Pundits have begun to proclaim an end to the high-definition disc format war, declaring a victory for the Blu-ray Disc led by Sony over rival HD DVD backed by Toshiba and Microsoft. The war may not be over, but now with the backing of five major studios, the end may be near. But the real battle may come with movies delivered online or on-demand.
On the eve of the International Consumer Electronics Show, Warner Bros announced that it would be dropping support for HD DVD. Only two of the remaining major Hollywood studios, Universal and Paramount, remain committed to HD DVD. Even that support may be waning, with reports that they will no longer exclusively support the format.
Toshiba is maintaining its backing for HD DVD but Microsoft is notably restrained in its encouragement, although it has said it is totally committed to the format and has now plans to build Blu-ray devices.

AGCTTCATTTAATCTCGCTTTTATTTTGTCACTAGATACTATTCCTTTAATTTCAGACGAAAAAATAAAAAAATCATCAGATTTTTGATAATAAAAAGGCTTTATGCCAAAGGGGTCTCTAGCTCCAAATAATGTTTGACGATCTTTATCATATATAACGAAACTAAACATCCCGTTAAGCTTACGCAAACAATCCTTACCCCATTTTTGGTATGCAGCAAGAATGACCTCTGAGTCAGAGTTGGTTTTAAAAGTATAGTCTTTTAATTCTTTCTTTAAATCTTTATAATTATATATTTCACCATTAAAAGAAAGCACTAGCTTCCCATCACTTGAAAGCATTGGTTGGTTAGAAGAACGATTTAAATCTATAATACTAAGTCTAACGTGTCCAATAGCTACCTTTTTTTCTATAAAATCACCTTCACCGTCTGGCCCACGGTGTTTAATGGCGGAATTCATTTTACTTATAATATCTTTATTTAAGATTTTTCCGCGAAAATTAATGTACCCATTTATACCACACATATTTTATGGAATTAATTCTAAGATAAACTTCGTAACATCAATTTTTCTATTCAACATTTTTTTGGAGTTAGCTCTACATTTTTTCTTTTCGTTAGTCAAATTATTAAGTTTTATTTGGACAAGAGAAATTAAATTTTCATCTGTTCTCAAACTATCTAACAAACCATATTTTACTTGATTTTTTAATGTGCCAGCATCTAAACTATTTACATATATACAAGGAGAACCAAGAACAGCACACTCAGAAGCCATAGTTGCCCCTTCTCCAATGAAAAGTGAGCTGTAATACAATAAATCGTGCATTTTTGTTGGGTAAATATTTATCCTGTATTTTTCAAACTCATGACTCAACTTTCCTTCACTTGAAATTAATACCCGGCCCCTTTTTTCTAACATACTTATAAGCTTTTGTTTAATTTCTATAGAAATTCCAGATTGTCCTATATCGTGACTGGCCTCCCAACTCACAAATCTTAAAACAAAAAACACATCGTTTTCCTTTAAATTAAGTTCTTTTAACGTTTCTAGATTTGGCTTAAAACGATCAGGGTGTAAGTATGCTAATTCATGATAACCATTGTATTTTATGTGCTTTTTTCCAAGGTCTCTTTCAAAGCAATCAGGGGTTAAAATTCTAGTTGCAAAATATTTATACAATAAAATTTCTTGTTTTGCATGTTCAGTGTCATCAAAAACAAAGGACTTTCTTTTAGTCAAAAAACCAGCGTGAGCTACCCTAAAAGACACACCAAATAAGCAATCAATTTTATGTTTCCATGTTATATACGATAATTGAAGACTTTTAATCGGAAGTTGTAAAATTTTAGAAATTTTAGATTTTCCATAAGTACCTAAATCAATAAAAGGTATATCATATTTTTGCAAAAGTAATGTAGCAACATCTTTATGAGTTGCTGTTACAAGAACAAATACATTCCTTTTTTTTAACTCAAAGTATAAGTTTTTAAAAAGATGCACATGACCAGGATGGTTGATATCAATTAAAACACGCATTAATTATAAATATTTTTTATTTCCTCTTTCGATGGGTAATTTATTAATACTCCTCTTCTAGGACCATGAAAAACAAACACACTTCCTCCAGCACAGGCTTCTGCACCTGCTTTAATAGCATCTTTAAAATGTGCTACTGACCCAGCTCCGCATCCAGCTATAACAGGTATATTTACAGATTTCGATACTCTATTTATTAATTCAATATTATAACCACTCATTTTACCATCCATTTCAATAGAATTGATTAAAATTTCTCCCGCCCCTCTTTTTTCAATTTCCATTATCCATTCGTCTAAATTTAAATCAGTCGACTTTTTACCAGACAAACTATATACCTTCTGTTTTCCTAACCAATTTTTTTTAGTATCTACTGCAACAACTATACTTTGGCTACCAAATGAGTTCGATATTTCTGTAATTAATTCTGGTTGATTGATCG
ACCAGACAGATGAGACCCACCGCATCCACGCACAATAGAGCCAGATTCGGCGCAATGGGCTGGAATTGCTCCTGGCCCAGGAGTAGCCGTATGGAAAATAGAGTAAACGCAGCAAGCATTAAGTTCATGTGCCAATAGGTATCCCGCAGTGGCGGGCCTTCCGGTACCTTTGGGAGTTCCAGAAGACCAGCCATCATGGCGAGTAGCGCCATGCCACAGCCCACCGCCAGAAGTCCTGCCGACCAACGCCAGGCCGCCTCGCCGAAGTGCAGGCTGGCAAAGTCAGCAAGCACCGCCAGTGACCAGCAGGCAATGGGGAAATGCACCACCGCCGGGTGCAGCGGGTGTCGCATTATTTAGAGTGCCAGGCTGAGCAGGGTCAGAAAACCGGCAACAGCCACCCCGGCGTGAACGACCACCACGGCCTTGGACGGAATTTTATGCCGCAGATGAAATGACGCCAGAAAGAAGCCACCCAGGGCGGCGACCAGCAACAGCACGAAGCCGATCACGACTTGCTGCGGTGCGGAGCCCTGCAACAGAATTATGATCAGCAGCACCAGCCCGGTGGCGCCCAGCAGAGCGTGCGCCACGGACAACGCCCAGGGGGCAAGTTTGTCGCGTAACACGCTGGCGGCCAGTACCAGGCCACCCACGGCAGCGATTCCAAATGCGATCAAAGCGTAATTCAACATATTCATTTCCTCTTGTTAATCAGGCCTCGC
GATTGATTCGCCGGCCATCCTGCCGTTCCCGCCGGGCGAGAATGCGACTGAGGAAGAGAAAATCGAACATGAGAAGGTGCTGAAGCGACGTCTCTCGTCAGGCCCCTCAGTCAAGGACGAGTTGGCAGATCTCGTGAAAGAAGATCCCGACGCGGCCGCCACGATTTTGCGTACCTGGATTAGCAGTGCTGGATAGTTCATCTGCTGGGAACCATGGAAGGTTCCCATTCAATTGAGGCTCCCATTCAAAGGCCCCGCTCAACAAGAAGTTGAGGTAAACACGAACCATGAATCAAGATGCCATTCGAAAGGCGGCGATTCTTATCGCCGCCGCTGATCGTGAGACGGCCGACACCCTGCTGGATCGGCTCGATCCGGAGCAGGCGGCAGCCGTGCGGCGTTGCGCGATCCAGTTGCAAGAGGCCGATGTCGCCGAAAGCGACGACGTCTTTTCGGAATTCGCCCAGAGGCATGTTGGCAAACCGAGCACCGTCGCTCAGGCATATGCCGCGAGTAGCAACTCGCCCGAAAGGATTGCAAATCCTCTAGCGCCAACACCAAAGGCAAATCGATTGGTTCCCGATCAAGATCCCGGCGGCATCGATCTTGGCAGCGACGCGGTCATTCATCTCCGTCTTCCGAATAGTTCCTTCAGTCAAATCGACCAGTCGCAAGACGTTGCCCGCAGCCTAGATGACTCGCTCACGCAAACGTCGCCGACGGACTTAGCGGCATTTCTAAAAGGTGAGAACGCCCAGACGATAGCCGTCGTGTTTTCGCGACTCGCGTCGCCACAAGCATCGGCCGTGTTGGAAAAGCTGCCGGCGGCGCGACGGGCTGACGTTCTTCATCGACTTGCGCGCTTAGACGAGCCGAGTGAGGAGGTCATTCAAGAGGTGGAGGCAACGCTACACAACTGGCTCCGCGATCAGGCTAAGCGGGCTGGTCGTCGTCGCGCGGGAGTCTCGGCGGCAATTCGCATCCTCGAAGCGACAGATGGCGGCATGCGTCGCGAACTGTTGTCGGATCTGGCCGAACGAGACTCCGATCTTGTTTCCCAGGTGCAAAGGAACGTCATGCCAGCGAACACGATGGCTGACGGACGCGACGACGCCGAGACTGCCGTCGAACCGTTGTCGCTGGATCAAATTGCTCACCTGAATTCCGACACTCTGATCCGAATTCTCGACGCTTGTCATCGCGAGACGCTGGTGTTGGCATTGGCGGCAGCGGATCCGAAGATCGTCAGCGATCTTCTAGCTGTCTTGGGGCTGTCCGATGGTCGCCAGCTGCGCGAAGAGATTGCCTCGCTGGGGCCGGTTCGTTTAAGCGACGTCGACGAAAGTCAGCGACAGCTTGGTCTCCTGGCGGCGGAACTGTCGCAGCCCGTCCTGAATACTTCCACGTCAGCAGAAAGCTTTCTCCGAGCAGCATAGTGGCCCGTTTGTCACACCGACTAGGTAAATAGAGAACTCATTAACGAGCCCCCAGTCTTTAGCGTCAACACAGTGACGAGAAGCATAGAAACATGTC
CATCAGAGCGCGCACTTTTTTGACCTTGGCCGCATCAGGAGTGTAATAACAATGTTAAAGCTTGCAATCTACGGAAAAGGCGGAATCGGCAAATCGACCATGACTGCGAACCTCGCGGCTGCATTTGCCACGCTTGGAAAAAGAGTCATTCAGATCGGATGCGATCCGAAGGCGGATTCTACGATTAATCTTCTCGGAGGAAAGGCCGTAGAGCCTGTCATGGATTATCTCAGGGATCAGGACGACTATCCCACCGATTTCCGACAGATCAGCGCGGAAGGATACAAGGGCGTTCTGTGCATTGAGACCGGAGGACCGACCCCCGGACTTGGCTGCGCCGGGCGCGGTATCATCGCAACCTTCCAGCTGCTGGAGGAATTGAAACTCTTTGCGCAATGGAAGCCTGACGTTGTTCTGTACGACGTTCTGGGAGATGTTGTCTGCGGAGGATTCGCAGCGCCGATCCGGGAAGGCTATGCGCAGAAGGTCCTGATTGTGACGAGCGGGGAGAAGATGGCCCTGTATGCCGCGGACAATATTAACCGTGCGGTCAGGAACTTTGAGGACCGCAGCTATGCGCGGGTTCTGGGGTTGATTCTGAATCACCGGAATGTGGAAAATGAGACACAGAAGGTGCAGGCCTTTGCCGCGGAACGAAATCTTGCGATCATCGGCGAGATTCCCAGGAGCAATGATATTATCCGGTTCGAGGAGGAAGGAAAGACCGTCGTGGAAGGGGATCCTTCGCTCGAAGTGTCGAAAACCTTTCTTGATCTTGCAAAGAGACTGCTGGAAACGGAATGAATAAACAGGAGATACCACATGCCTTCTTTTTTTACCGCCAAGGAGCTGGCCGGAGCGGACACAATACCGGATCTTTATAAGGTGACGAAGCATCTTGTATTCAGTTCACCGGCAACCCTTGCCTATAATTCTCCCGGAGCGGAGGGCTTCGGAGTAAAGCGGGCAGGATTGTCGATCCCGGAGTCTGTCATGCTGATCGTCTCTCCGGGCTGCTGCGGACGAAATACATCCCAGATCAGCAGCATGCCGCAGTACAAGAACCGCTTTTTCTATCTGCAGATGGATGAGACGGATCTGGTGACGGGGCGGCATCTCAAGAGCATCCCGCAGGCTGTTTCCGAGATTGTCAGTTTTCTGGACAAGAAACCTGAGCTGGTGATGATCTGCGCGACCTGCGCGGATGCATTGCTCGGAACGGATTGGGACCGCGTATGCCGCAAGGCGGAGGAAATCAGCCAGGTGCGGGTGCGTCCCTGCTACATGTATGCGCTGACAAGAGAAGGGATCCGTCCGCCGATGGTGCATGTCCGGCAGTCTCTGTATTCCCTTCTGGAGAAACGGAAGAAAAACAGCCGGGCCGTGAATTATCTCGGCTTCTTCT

Sony famously lost the home videotape format war with Betamax to the VHS format developed by JVC in the 1980s. This time around, Sony has the advantage of owning a Hollywood studio, and having built a Blu-ray drive into its successful PlayStation 3 games console.
The Blu-ray Disc Association notes that 67% of all high-definition titles sold worldwide in 2007 were in the Blu-ray format. By the end of 2007, some six million discs had been sold in the United States. This must be compared to the millions of standard definition DVDs that are sold, although that number fell for the first time last year, down around 5%.
While high-definition may be the future, for many consumers it may not offer sufficient benefits to upgrade. In the meantime, a more significant battle may be looming, between packaged product distributed on disc and other digital media delivered online or on-demand.